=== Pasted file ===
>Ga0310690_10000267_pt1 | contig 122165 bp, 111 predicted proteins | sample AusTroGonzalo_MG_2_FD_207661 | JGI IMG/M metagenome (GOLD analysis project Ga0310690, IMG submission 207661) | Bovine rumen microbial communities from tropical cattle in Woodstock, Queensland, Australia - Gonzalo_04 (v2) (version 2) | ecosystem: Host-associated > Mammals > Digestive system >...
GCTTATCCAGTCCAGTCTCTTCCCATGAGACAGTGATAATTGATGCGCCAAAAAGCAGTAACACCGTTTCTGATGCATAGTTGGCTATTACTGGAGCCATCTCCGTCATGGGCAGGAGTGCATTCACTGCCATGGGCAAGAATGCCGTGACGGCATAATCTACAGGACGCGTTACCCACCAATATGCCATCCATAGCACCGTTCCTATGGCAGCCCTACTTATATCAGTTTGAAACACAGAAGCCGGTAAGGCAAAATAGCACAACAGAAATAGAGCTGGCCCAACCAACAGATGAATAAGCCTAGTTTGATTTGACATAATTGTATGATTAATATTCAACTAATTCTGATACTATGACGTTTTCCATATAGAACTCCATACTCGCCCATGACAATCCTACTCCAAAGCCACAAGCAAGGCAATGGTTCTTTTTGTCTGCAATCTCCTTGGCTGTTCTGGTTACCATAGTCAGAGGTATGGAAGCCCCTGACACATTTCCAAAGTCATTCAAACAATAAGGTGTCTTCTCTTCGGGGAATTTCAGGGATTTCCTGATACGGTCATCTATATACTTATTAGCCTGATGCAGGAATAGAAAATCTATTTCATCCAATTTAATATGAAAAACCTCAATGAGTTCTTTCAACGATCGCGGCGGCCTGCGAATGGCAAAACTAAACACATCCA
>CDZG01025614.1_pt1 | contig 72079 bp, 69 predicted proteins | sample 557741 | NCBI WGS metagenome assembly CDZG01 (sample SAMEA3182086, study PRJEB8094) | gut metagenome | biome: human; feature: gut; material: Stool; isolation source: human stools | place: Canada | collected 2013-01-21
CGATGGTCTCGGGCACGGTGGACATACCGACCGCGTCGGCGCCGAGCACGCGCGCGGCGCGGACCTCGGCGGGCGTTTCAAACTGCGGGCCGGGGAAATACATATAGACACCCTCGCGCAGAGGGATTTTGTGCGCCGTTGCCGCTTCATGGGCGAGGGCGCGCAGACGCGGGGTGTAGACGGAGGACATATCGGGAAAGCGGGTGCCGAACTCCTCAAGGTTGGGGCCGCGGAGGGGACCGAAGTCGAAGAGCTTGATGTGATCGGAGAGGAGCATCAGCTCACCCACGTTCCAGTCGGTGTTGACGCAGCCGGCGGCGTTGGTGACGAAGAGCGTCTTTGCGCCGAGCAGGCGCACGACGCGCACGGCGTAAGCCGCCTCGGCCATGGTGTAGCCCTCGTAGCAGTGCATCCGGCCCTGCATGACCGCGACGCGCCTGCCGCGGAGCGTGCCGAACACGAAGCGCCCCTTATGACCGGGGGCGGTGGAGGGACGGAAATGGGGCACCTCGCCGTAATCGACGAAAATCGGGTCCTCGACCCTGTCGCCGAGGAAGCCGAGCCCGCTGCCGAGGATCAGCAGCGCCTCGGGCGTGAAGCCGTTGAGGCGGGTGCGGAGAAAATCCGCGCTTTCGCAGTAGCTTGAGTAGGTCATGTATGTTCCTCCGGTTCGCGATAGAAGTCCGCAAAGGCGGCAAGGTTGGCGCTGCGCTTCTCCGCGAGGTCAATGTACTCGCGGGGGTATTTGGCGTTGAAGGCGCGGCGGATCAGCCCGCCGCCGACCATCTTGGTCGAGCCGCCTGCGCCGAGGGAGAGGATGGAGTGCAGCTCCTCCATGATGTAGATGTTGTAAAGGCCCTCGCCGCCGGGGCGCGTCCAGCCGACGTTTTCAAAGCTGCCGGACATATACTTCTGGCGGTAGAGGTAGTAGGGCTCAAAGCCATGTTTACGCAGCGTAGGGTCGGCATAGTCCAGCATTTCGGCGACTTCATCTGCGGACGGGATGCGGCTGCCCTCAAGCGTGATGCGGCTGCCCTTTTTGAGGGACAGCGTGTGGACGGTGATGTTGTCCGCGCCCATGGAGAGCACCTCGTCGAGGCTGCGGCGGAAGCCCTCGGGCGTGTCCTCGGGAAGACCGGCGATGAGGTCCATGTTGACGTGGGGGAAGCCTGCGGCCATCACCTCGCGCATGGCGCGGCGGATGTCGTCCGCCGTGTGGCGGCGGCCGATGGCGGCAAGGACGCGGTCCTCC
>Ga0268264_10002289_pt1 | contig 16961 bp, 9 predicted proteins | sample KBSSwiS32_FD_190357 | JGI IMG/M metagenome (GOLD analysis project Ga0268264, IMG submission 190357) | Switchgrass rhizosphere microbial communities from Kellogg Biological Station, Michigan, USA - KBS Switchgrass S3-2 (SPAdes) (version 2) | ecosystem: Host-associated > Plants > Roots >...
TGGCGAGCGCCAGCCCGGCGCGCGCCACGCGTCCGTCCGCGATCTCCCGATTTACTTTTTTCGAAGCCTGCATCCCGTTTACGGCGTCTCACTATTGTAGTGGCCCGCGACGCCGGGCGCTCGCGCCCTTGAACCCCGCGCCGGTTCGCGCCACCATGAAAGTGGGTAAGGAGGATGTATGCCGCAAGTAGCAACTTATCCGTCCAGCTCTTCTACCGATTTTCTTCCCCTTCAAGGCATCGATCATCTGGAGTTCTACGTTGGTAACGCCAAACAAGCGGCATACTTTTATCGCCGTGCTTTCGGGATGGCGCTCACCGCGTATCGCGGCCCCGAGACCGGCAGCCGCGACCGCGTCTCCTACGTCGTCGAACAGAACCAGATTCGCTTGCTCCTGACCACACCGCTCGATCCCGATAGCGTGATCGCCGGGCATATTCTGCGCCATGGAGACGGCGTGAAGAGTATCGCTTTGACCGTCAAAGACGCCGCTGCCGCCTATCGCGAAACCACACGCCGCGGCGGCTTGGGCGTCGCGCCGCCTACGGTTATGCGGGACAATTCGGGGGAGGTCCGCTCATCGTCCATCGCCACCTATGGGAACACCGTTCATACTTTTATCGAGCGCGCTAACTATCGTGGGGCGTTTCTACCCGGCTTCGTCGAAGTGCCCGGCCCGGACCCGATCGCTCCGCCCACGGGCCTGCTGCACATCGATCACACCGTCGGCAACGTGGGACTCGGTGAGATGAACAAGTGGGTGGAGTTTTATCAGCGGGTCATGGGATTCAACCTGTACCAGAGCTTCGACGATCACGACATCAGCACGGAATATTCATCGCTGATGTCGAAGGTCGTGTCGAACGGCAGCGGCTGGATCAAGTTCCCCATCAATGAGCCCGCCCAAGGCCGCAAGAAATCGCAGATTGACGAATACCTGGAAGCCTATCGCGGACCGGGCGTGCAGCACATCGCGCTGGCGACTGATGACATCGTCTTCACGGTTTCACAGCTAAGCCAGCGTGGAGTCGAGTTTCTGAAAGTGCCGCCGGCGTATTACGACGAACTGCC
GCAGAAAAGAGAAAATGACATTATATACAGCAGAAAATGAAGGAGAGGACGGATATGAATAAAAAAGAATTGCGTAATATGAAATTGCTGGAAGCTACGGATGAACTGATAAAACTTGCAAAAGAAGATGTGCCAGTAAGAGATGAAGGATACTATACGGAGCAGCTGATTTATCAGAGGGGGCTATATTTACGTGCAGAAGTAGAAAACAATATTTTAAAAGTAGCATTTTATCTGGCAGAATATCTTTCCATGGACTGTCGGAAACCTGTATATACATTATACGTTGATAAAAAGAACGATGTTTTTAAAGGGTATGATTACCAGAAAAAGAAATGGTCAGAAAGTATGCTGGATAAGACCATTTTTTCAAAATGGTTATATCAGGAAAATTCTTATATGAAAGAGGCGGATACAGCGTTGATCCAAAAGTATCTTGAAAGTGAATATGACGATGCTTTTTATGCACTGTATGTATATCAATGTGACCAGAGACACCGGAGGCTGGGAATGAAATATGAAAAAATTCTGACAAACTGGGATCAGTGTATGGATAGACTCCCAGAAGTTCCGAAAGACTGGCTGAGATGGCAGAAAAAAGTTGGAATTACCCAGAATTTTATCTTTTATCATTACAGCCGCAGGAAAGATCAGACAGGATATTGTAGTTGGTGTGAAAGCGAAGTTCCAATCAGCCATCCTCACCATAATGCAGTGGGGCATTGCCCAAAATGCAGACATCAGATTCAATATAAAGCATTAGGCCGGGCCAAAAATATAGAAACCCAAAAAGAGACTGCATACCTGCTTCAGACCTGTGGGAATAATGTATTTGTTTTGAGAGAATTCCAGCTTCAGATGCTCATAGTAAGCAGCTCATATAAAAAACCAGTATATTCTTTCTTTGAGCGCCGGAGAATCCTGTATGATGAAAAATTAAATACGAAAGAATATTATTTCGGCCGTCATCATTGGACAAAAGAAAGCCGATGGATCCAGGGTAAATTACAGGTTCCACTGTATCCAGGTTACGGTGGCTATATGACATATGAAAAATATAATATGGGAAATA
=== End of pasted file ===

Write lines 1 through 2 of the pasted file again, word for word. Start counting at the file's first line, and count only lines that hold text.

>Ga0310690_10000267_pt1 | contig 122165 bp, 111 predicted proteins | sample AusTroGonzalo_MG_2_FD_207661 | JGI IMG/M metagenome (GOLD analysis project Ga0310690, IMG submission 207661) | Bovine rumen microbial communities from tropical cattle in Woodstock, Queensland, Australia - Gonzalo_04 (v2) (version 2) | ecosystem: Host-associated > Mammals > Digestive system >...
GCTTATCCAGTCCAGTCTCTTCCCATGAGACAGTGATAATTGATGCGCCAAAAAGCAGTAACACCGTTTCTGATGCATAGTTGGCTATTACTGGAGCCATCTCCGTCATGGGCAGGAGTGCATTCACTGCCATGGGCAAGAATGCCGTGACGGCATAATCTACAGGACGCGTTACCCACCAATATGCCATCCATAGCACCGTTCCTATGGCAGCCCTACTTATATCAGTTTGAAACACAGAAGCCGGTAAGGCAAAATAGCACAACAGAAATAGAGCTGGCCCAACCAACAGATGAATAAGCCTAGTTTGATTTGACATAATTGTATGATTAATATTCAACTAATTCTGATACTATGACGTTTTCCATATAGAACTCCATACTCGCCCATGACAATCCTACTCCAAAGCCACAAGCAAGGCAATGGTTCTTTTTGTCTGCAATCTCCTTGGCTGTTCTGGTTACCATAGTCAGAGGTATGGAAGCCCCTGACACATTTCCAAAGTCATTCAAACAATAAGGTGTCTTCTCTTCGGGGAATTTCAGGGATTTCCTGATACGGTCATCTATATACTTATTAGCCTGATGCAGGAATAGAAAATCTATTTCATCCAATTTAATATGAAAAACCTCAATGAGTTCTTTCAACGATCGCGGCGGCCTGCGAATGGCAAAACTAAACACATCCA